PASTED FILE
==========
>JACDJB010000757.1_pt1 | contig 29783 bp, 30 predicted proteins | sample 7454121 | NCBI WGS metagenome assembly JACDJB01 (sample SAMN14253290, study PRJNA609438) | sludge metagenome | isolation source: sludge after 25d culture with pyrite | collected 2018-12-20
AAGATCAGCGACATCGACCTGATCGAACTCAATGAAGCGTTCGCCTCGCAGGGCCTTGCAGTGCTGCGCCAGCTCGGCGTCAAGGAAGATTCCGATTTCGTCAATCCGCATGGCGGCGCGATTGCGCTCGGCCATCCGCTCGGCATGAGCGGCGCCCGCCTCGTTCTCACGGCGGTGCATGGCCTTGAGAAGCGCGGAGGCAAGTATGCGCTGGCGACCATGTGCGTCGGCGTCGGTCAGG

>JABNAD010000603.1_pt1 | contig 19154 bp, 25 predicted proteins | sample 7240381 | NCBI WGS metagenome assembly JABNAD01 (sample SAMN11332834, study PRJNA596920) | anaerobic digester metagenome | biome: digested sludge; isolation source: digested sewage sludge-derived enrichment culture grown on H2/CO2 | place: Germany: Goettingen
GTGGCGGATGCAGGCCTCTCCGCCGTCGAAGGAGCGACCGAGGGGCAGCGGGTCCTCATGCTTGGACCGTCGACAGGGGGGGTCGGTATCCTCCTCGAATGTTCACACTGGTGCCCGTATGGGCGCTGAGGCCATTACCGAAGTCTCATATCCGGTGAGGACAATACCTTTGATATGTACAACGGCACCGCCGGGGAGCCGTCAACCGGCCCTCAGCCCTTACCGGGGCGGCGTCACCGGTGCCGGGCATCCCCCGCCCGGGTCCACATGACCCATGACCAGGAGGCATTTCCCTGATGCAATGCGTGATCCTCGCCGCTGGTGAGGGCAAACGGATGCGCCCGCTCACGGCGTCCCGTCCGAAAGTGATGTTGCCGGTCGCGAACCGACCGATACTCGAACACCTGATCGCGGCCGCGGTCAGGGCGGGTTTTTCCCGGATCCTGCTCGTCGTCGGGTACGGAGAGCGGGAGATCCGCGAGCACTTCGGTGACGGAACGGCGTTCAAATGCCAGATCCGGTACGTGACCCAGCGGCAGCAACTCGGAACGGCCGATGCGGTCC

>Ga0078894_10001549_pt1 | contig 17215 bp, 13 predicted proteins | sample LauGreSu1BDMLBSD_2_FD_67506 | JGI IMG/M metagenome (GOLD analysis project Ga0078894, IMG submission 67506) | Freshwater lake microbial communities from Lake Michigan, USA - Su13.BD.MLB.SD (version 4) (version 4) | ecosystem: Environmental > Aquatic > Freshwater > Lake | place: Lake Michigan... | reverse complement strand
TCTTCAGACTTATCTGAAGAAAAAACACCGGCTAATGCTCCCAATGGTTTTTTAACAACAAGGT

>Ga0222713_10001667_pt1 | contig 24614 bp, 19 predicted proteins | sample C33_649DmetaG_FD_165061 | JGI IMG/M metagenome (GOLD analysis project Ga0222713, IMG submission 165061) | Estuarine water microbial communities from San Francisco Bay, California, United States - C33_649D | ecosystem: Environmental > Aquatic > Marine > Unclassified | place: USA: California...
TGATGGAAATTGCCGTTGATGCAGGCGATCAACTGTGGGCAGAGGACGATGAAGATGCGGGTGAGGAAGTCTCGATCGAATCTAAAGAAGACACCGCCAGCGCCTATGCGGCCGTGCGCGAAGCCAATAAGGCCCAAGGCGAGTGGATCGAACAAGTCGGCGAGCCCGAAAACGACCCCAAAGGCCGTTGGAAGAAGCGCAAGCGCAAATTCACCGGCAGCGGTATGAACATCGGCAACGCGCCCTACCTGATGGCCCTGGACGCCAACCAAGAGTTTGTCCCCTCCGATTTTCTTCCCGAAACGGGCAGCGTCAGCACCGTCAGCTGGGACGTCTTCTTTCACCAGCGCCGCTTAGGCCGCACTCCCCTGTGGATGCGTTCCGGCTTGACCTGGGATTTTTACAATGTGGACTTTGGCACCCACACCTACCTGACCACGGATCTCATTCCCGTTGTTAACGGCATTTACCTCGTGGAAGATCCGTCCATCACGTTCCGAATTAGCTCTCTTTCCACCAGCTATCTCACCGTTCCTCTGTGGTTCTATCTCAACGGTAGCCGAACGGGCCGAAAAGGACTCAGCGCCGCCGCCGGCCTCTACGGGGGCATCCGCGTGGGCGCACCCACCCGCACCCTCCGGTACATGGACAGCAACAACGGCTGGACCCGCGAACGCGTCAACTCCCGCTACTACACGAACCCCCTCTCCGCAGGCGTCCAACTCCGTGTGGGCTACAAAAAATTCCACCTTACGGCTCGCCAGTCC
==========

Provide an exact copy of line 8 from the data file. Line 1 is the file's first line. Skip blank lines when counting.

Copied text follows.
TGATGGAAATTGCCGTTGATGCAGGCGATCAACTGTGGGCAGAGGACGATGAAGATGCGGGTGAGGAAGTCTCGATCGAATCTAAAGAAGACACCGCCAGCGCCTATGCGGCCGTGCGCGAAGCCAATAAGGCCCAAGGCGAGTGGATCGAACAAGTCGGCGAGCCCGAAAACGACCCCAAAGGCCGTTGGAAGAAGCGCAAGCGCAAATTCACCGGCAGCGGTATGAACATCGGCAACGCGCCCTACCTGATGGCCCTGGACGCCAACCAAGAGTTTGTCCCCTCCGATTTTCTTCCCGAAACGGGCAGCGTCAGCACCGTCAGCTGGGACGTCTTCTTTCACCAGCGCCGCTTAGGCCGCACTCCCCTGTGGATGCGTTCCGGCTTGACCTGGGATTTTTACAATGTGGACTTTGGCACCCACACCTACCTGACCACGGATCTCATTCCCGTTGTTAACGGCATTTACCTCGTGGAAGATCCGTCCATCACGTTCCGAATTAGCTCTCTTTCCACCAGCTATCTCACCGTTCCTCTGTGGTTCTATCTCAACGGTAGCCGAACGGGCCGAAAAGGACTCAGCGCCGCCGCCGGCCTCTACGGGGGCATCCGCGTGGGCGCACCCACCCGCACCCTCCGGTACATGGACAGCAACAACGGCTGGACCCGCGAACGCGTCAACTCCCGCTACTACACGAACCCCCTCTCCGCAGGCGTCCAACTCCGTGTGGGCTACAAAAAATTCCACCTTACGGCTCGCCAGTCC